Surgical resection is often not curative in patients with acromegaly and long-acting somatostatin analogues (lanreotide or octreotide) are often needed. This study assessed the efficacy and safety of self- or partner-administration of lanreotide in patients with acromegaly. This was a six-month, single-arm, open-label study conducted at 13 endocrinology clinics. Fifty-nine patients received deep subcutaneous lanreotide injections every 28 days. Twelve patients started on 120 mg lanreotide and forty-seven started on 90 mg lanreotide. At week 16, the dose was adjusted to 60, 90 or 120 mg based on insulin-like growth factor-1 (IGF-1) levels at week 12. Fifty-nine patients with acromegaly either switched from long-acting octreotide (switch; n = 33) or were somatostatin analogue treatment-näve or not currently taking long-acting octreotide ("other"; n = 26). The key endpoints included the percentage of patients/partners able to self- or partner-inject lanreotide and those with normal IGF-1 or growth hormone (GH) levels at week 24/early termination. 100% of patients/partners correctly self- (n = 41) or partner-injected (n = 18) lanreotide by week 4. By week 24/early termination, IGF-1 levels were controlled in 93.7%of switch and 46.2% of "other" patients, while GH levels were controlled in 76.9% and 39.1% of patients, respectively. Both IGF-1 and GH were controlled in 73.1% of switch and 30.4% of "other" patients. Most switch patients (81%) reported they preferred lanreotide over long-acting octreotide for future use (P = 0.0001). Self- or partner-administration of lanreotide is generally well tolerated and associated with IGF-1 and GH control in many lanreotide-näve patients with acromegaly.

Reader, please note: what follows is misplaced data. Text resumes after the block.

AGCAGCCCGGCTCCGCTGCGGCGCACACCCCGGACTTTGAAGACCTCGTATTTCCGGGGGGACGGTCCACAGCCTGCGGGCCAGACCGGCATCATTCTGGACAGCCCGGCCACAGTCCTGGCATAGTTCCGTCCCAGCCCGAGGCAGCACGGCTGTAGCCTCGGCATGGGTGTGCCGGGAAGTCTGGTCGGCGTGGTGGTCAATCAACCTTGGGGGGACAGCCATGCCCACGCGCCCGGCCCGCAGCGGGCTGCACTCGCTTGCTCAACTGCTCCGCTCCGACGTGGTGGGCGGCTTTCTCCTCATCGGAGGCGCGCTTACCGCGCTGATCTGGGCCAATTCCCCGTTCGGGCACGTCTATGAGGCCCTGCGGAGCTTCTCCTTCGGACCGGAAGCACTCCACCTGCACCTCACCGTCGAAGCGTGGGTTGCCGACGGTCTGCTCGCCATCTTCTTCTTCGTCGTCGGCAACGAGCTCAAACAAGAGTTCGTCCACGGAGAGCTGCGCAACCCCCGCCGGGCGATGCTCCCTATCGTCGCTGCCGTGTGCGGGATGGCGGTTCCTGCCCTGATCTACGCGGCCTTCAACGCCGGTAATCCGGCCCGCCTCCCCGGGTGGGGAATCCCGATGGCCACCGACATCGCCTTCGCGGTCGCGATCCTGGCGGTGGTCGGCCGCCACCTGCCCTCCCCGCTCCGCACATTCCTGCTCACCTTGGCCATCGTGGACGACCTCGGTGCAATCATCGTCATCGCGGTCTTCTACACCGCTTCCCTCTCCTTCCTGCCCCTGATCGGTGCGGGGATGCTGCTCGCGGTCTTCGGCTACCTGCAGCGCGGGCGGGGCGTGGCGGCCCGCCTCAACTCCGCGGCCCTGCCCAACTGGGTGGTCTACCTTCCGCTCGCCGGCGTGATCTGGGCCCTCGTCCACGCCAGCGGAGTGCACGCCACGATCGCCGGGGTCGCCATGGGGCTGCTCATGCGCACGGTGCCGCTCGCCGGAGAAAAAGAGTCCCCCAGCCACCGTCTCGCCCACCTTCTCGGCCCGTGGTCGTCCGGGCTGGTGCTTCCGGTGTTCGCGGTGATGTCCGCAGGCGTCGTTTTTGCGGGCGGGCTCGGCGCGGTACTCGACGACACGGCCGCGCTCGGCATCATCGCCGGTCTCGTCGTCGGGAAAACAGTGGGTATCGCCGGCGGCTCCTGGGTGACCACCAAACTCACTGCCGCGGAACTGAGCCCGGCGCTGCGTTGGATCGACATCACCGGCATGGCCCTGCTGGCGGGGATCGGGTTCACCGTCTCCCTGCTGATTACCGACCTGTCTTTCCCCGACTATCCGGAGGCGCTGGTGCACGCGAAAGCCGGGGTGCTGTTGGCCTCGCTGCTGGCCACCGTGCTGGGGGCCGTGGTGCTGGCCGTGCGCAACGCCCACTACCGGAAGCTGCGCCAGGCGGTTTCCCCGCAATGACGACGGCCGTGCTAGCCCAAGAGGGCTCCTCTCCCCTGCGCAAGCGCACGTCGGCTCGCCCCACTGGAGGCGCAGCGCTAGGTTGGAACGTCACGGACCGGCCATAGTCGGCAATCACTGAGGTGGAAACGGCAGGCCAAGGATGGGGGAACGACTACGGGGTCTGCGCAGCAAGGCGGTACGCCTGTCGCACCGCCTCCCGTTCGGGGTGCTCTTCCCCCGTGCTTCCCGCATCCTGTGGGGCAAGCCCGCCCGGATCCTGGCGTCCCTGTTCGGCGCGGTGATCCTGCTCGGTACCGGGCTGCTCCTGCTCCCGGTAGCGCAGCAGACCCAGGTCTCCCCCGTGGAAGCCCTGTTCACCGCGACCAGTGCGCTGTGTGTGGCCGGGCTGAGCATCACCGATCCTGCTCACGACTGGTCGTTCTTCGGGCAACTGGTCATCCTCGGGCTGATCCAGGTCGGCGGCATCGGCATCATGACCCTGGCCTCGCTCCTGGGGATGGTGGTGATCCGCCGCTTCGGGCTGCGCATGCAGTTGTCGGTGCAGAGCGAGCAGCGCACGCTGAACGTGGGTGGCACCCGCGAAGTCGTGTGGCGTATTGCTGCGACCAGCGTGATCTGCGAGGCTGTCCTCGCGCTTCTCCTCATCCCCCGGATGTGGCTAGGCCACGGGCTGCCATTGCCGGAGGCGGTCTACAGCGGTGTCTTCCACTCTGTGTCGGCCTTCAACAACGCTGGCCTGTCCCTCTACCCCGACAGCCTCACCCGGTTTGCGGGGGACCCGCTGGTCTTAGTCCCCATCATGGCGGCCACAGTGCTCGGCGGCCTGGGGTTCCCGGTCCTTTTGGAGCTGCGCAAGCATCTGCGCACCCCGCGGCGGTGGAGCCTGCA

- Somatostatin analogue
ASJC Scopus subject areas
- Endocrinology, Diabetes and Metabolism